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Diminished Value

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2001 Porsche 911 Cabriolet

Black, 6 sp


Excellent condition

Recently, I was in a car accident--rear ended and pushed into car in front of me-front and rear damage generally limited to the bumper covers and everything underneath, Minor engine damage-knocked out a few sensors that caused CEL to come on. Rollover bars deployed necessitating a brand new convertible top since you cannot simply replace the window. No airbag deployment. At any rate, the other driver was 100% at fault. Repairs were a little over $15K. I asked for diminished value and was told no because there was no structural damage. According to insurance company, structural damage means frame damage. This to me is crazy since the repairs totaled about half of what the car was worth pre-accident.

So, I am thinking of filing a claim in small claims and was wondering if anyone else has had a similar experience. also, would be interested in hearing from anyone in the know as to what they think would be a reasonable diminsihed value claim based on the above. By the way, I had bought the car about a month earlier and like most people would not have bought this car if a major wreck showed up on CARFAX. So, I think there is significant diminshed value.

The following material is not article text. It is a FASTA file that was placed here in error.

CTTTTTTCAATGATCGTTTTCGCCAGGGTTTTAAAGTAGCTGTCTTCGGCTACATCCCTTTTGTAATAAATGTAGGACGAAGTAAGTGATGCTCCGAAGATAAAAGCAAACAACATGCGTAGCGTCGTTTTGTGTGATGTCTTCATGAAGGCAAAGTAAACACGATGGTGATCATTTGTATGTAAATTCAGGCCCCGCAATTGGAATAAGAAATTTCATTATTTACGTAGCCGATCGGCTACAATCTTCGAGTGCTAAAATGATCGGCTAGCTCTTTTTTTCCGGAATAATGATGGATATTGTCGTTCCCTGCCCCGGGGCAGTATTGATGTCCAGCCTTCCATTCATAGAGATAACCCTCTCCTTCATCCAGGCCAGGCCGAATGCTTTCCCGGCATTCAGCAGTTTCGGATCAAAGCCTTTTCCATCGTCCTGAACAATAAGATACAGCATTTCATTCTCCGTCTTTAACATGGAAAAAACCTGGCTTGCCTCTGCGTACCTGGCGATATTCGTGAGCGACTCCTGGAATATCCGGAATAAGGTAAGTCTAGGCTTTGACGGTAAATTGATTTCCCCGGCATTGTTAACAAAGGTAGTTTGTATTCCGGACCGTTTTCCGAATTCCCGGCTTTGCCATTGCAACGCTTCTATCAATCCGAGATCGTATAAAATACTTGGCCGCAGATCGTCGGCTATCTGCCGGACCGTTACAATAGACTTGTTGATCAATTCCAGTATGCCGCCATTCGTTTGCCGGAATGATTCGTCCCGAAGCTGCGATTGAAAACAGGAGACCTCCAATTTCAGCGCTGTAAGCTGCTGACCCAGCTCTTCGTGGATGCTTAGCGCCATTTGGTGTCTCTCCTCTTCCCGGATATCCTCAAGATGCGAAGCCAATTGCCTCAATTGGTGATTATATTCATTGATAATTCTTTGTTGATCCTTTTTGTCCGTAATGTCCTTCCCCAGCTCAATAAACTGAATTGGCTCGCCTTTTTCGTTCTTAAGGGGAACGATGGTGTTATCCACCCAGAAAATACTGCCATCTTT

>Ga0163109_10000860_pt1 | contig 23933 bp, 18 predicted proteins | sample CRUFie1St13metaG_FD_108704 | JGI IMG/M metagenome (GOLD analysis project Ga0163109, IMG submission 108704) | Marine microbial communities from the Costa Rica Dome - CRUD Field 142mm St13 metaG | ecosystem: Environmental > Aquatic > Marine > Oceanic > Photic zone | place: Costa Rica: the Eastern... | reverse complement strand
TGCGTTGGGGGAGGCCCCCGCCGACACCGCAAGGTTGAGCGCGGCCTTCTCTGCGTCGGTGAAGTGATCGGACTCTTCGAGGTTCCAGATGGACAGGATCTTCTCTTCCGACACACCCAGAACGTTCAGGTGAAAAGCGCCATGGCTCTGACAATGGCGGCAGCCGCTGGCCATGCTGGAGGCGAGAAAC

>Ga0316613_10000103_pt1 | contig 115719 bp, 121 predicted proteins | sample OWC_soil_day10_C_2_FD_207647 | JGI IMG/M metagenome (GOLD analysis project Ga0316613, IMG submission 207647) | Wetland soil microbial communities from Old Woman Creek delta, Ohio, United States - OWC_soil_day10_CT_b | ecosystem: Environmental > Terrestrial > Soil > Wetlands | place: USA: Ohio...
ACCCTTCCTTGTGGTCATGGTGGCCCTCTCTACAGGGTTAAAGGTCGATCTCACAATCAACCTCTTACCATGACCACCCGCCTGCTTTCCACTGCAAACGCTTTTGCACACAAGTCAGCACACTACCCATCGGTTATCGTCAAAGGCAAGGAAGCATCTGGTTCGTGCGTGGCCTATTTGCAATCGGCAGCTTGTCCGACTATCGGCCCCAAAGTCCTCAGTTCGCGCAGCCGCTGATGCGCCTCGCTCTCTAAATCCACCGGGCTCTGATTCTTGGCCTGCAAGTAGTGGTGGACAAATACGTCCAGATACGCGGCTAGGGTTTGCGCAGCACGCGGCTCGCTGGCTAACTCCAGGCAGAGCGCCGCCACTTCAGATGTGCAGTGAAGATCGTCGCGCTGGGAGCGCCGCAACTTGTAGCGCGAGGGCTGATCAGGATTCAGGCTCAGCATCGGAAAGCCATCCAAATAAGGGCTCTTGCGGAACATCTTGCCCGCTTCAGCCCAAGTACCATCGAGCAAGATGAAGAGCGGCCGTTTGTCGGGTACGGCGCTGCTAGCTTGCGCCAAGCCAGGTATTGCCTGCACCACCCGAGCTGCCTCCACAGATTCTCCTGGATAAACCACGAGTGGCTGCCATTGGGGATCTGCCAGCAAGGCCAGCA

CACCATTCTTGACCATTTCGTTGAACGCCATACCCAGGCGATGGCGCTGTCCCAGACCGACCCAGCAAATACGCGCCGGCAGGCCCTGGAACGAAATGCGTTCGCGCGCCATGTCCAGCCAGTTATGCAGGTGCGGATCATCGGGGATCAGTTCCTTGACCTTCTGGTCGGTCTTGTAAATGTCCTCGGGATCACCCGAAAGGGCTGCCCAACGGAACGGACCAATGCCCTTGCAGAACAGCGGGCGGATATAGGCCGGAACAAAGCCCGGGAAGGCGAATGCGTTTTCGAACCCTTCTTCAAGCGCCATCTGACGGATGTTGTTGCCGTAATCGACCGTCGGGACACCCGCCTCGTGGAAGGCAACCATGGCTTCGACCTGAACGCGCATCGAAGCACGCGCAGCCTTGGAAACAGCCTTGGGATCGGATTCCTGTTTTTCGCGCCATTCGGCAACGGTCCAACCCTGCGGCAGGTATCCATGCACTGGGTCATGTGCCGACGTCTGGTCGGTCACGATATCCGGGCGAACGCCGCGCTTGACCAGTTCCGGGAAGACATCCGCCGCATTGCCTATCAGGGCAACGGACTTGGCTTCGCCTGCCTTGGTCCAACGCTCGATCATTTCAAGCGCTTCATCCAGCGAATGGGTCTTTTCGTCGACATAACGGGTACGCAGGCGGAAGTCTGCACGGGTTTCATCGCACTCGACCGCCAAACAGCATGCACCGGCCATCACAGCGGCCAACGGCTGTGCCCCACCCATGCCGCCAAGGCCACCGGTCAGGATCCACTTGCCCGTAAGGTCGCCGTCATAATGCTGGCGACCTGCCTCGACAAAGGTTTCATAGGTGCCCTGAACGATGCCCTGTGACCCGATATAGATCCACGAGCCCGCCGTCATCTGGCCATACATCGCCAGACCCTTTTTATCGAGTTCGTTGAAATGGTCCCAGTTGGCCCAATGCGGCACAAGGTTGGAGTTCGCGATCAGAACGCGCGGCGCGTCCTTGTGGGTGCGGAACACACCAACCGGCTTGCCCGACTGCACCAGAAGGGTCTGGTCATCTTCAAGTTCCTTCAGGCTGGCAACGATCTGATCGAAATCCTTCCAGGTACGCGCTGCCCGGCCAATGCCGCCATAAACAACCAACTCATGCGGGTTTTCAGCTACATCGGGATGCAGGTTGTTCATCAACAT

Would love to hear your thoughts. Thanks in advance.

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First of all, in many states, more and more insurance companies are denying all diminished value claims; some are even requiring the insured party (you) to sign a waiver for any future claims as a pre requirement before issuing or renewing your policy. Their stance is that insurance is there to “make you whole”, and when the car is repaired, you are “whole” again, and diminished value claims are “enriching” you, not making you whole.

As for taking the other party to court, that is always your right, but be very prepared for a fight as I'm sure they will defer the claim to their insurance carrier, who has an entire building full of lawyers that are just waiting for this to happen..............

No one really likes the way insurance works, but these cases are rapidly becoming “test cases” for state insurance regulators.

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My wife's Mercedes wagon was rear ended to the tune of $3800 of damage -- enough to activate the active head restraints. The car was 2 years old and in pristine condition at the time. After it was repaired, I sent a letter to State Farm (the at-fault driver's insurer) claiming DV. I did some research and found a place that would do a full appraisal for around $300 and another place online that would do a DV report based on inputs on the car's mileage, model, year etc. I went with the latter (sorry, but I don't remember the name -- something like www.dvreport.com) and got a DV report showing around $2k of DV. State Farm haggled with me a bit but we settled on $1750, which I thought was pretty reasonable. Note that State Farm lost a case in Georgia against its own insured for a DV claim.

There is no state where the at-fault insured's insurance company can deny a claim for DV to the other party -- that is just part of compensating you for the damage that their insured caused to your car. The toughest part is demonstrating the value by which your car declined without paying hundreds of $$ for an expert appraiser.

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